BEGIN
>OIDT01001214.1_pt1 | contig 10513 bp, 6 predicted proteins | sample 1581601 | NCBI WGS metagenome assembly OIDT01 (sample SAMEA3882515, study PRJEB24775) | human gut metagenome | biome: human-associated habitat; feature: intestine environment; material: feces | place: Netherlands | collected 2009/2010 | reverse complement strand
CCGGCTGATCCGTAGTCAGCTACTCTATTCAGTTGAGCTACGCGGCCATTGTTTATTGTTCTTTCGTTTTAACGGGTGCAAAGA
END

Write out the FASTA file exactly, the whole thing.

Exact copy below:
>OIDT01001214.1_pt1 | contig 10513 bp, 6 predicted proteins | sample 1581601 | NCBI WGS metagenome assembly OIDT01 (sample SAMEA3882515, study PRJEB24775) | human gut metagenome | biome: human-associated habitat; feature: intestine environment; material: feces | place: Netherlands | collected 2009/2010 | reverse complement strand
CCGGCTGATCCGTAGTCAGCTACTCTATTCAGTTGAGCTACGCGGCCATTGTTTATTGTTCTTTCGTTTTAACGGGTGCAAAGA